Baker, James

Letter
Date:
December 8, 1941
To:
Mom
From:
Jim
Dec.8th, 1941

Dear Mom,

Well since I last wrote, I have done so many things that I don't know how on earth I am going to remember them all to tell you. The last letter I wrote was Saturday morning over a week ago. Saturday afternoon, what did I do? O yes! I went and had tea with Sheila. I don't think I have told you about her before, have I? Well she is the first girl I ever had a date with in England. I met her in February 1940 which is nearly 18 months ago and since then we have become very good pals indeed. She was evacuated down to Liphook when I was first at Borden and as Liphook is only about 3 miles away, we naturally saw a lot of each other. When I first came to the Maple Leaf - from where I am writing this letter, there was a whole gang of boys and girls that used to make up parties and go around together. Some of the partners have since got married but we are all still very close friends. Well, when Sheila came back to town just a few months ago after the raids had subsided, she and two other girls took a flat together. I wish you could see it. It is the loveliest flat I have ever been in. It is just like a complete house in itself. There are five rooms - 2 bedrooms, a living room, a tiny kitchen and a bathroom. It is the first time any of the girls have ever done cooking or housekeeping and naturally enough, they are making quite a few mistakes. But they are having the greatest amount of fun! I have rarely seen three girls who are so happy together. They are each suited so well to the other that it is like a trio singing: all in harmony. I enjoy myself ever so much and as I know them all so well, I am just like a younger brother to them all. They are all over 28 so I feel very young with them.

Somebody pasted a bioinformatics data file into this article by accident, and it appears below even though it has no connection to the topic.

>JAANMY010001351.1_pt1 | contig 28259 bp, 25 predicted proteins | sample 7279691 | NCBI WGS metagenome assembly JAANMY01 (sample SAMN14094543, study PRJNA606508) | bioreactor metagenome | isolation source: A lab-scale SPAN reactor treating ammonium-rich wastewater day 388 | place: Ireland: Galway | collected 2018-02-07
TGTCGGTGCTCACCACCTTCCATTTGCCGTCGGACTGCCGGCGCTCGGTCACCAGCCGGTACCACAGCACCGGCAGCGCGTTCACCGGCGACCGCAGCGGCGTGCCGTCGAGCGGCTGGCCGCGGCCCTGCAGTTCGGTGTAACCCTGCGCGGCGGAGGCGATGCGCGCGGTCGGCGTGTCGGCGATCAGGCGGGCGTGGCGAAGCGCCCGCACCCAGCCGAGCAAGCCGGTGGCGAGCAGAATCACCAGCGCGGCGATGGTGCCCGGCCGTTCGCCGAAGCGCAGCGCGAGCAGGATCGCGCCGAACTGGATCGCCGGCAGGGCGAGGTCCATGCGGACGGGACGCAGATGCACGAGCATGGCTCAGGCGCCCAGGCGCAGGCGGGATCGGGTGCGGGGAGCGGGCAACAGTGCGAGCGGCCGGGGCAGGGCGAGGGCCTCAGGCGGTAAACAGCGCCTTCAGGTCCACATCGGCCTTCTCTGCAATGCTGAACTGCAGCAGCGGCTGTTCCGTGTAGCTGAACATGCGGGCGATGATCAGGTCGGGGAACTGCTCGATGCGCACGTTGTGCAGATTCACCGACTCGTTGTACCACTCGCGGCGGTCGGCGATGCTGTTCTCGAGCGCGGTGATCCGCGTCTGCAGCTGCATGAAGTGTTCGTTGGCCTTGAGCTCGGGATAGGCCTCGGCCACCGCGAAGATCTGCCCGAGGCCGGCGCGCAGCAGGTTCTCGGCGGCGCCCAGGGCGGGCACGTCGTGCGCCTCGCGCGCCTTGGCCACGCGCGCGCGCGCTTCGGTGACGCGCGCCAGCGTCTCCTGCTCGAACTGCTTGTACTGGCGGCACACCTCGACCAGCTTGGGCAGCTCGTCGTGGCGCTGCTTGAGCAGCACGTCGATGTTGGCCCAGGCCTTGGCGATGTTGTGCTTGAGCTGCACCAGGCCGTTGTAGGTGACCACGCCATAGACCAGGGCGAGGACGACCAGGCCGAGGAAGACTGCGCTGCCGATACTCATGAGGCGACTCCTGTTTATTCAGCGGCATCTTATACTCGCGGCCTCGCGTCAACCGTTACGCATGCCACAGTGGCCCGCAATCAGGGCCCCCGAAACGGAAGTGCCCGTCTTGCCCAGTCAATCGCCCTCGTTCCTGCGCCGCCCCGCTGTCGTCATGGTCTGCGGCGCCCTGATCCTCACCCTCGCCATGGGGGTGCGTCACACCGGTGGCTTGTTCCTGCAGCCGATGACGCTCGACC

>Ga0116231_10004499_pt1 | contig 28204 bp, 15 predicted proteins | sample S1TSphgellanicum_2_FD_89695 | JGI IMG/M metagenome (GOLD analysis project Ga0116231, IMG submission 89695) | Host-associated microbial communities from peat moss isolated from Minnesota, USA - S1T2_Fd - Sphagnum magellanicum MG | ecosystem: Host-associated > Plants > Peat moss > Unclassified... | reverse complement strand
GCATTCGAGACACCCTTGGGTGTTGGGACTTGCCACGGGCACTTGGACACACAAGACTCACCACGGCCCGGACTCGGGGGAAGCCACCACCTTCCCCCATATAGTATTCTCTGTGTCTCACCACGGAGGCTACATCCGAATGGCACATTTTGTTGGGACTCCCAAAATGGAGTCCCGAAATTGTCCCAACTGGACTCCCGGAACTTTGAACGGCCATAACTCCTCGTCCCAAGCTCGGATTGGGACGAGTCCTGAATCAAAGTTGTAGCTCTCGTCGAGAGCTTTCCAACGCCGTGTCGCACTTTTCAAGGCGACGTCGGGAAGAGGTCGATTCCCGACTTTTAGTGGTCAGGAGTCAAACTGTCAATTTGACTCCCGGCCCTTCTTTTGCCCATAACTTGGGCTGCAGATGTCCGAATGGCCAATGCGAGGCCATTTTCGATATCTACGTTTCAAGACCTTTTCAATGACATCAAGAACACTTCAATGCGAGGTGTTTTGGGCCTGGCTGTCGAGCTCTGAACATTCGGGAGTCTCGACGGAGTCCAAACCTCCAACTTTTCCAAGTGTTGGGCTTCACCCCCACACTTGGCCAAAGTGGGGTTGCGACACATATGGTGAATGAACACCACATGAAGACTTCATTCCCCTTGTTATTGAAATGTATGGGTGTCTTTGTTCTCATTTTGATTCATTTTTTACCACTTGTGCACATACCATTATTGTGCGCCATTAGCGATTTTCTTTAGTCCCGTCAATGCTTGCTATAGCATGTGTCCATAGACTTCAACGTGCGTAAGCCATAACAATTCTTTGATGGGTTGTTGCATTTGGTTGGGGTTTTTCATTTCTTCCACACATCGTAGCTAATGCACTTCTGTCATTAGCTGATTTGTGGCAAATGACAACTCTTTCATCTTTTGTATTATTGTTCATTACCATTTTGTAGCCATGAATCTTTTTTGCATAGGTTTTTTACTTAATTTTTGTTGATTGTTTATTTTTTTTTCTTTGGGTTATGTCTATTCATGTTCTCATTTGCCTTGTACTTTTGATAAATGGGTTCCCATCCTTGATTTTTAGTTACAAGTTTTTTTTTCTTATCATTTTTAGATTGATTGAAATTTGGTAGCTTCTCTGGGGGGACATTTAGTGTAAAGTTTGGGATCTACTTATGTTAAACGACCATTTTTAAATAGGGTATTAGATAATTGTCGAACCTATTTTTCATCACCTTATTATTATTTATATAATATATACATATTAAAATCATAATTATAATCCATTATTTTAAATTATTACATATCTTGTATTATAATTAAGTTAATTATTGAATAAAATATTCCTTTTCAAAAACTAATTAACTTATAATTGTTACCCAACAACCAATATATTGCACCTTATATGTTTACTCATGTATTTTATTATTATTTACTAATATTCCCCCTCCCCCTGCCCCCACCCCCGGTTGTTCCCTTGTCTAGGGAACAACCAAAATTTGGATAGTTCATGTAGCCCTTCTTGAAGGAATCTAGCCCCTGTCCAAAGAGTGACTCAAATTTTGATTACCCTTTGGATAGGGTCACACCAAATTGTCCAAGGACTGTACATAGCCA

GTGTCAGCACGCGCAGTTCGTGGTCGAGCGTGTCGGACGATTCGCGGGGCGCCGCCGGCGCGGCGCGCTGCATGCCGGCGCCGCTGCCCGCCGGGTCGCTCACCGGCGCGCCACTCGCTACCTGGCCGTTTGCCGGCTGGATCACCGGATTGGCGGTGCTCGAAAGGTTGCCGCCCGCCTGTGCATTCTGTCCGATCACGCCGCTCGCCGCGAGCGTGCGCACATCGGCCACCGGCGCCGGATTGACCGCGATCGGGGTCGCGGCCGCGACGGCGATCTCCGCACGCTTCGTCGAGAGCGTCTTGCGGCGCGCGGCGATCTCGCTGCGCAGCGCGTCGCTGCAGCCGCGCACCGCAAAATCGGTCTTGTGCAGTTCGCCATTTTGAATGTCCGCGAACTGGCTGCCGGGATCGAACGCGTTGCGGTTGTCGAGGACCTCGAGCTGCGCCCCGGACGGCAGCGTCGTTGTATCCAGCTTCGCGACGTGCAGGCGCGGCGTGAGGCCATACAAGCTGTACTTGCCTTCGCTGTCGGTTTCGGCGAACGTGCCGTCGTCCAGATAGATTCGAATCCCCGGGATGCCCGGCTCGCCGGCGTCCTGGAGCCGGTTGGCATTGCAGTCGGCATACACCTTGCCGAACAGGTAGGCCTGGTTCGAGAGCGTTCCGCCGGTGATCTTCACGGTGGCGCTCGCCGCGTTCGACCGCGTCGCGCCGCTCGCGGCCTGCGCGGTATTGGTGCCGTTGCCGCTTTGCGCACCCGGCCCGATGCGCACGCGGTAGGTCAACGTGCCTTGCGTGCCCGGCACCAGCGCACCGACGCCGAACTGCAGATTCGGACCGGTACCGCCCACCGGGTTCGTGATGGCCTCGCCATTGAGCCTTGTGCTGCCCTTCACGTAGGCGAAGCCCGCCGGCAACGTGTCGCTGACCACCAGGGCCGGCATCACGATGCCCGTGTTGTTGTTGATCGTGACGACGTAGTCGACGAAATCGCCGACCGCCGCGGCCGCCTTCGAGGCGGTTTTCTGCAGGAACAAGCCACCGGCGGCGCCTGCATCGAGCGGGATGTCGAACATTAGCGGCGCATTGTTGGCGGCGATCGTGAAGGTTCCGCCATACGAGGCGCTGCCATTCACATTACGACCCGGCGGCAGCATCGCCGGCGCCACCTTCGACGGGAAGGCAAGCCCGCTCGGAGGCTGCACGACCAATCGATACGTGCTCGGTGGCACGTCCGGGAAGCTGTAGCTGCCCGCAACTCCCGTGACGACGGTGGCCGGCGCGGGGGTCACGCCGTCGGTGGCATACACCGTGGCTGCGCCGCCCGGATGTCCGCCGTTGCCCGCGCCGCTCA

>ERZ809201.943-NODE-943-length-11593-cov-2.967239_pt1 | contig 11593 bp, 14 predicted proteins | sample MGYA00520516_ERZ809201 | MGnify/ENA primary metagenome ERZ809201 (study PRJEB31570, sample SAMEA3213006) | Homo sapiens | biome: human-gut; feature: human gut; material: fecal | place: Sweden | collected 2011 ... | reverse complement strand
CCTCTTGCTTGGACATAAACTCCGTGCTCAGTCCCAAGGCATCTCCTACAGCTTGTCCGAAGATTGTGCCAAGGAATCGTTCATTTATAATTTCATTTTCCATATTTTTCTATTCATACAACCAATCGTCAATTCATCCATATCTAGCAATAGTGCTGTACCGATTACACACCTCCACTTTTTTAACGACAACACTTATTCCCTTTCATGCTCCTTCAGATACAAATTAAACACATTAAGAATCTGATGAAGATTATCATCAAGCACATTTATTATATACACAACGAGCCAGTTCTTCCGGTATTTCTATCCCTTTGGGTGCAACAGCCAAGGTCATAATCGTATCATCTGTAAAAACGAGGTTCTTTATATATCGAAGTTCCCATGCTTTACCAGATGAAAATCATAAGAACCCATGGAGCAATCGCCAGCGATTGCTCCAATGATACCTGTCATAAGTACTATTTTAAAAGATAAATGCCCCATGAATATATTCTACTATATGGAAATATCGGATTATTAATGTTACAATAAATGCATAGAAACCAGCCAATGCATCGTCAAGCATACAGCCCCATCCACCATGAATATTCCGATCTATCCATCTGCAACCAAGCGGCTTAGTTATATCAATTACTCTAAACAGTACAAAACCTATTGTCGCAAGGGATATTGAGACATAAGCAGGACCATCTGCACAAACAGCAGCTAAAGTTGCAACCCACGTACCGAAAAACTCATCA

Sunday afternoon I went swimming with Mary Beverly as I told you I was going to in my last letter. It was the first time I had been swimming since my accident and it took a lot out of me, but I enjoyed it ever so much. Poor Mary, I tried to teach her how to do a back dive and she landed flat on her back. It must have hurt her very much but she never said a word. She is a real sport! After our swim we went back to her mother's flat for luncheon. We had a lovely meal too. I can't remember exactly what, but it was delicious. Then in the afternoon, Mary and I went to the cinema where we saw Ginger Rogers in "Tom, Dick and Harry". It was splendid; in fact, I enjoyed it so much that I am seriously considering going again. Mary had to go to work at the Admiralty at 6 o'clock so we couldn't have supper together.